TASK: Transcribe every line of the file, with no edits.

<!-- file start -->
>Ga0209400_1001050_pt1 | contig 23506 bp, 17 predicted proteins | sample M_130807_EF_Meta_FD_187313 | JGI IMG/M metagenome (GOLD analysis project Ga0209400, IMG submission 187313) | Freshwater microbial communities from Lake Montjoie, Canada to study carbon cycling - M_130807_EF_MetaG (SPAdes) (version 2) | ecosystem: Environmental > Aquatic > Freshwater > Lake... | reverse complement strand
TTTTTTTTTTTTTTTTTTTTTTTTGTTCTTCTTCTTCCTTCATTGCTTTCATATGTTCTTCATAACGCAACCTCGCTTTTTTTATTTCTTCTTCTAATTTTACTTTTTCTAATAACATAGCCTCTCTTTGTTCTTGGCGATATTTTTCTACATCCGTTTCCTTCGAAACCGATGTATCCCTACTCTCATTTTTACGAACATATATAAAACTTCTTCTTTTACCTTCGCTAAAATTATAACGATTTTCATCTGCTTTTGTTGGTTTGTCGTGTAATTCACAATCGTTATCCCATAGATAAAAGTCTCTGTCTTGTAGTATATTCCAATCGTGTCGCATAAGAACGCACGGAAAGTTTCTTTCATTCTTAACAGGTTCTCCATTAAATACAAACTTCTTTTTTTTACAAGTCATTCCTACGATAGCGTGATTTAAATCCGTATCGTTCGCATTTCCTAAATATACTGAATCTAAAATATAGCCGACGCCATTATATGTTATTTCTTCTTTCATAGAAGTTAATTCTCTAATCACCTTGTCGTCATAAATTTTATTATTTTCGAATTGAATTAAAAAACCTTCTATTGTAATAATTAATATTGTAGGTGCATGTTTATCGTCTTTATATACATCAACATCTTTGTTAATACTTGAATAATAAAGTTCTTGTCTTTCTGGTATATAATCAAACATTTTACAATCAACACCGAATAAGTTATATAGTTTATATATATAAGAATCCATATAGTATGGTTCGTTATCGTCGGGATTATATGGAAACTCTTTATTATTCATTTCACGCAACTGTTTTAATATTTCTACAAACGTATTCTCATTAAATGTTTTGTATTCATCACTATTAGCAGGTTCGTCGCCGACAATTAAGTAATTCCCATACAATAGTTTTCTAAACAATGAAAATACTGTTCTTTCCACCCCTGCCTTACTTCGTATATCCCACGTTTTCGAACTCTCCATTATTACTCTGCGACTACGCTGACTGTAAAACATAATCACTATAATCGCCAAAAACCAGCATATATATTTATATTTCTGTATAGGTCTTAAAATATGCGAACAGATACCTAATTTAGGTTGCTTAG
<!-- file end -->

>Ga0209400_1001050_pt1 | contig 23506 bp, 17 predicted proteins | sample M_130807_EF_Meta_FD_187313 | JGI IMG/M metagenome (GOLD analysis project Ga0209400, IMG submission 187313) | Freshwater microbial communities from Lake Montjoie, Canada to study carbon cycling - M_130807_EF_MetaG (SPAdes) (version 2) | ecosystem: Environmental > Aquatic > Freshwater > Lake... | reverse complement strand
TTTTTTTTTTTTTTTTTTTTTTTTGTTCTTCTTCTTCCTTCATTGCTTTCATATGTTCTTCATAACGCAACCTCGCTTTTTTTATTTCTTCTTCTAATTTTACTTTTTCTAATAACATAGCCTCTCTTTGTTCTTGGCGATATTTTTCTACATCCGTTTCCTTCGAAACCGATGTATCCCTACTCTCATTTTTACGAACATATATAAAACTTCTTCTTTTACCTTCGCTAAAATTATAACGATTTTCATCTGCTTTTGTTGGTTTGTCGTGTAATTCACAATCGTTATCCCATAGATAAAAGTCTCTGTCTTGTAGTATATTCCAATCGTGTCGCATAAGAACGCACGGAAAGTTTCTTTCATTCTTAACAGGTTCTCCATTAAATACAAACTTCTTTTTTTTACAAGTCATTCCTACGATAGCGTGATTTAAATCCGTATCGTTCGCATTTCCTAAATATACTGAATCTAAAATATAGCCGACGCCATTATATGTTATTTCTTCTTTCATAGAAGTTAATTCTCTAATCACCTTGTCGTCATAAATTTTATTATTTTCGAATTGAATTAAAAAACCTTCTATTGTAATAATTAATATTGTAGGTGCATGTTTATCGTCTTTATATACATCAACATCTTTGTTAATACTTGAATAATAAAGTTCTTGTCTTTCTGGTATATAATCAAACATTTTACAATCAACACCGAATAAGTTATATAGTTTATATATATAAGAATCCATATAGTATGGTTCGTTATCGTCGGGATTATATGGAAACTCTTTATTATTCATTTCACGCAACTGTTTTAATATTTCTACAAACGTATTCTCATTAAATGTTTTGTATTCATCACTATTAGCAGGTTCGTCGCCGACAATTAAGTAATTCCCATACAATAGTTTTCTAAACAATGAAAATACTGTTCTTTCCACCCCTGCCTTACTTCGTATATCCCACGTTTTCGAACTCTCCATTATTACTCTGCGACTACGCTGACTGTAAAACATAATCACTATAATCGCCAAAAACCAGCATATATATTTATATTTCTGTATAGGTCTTAAAATATGCGAACAGATACCTAATTTAGGTTGCTTAG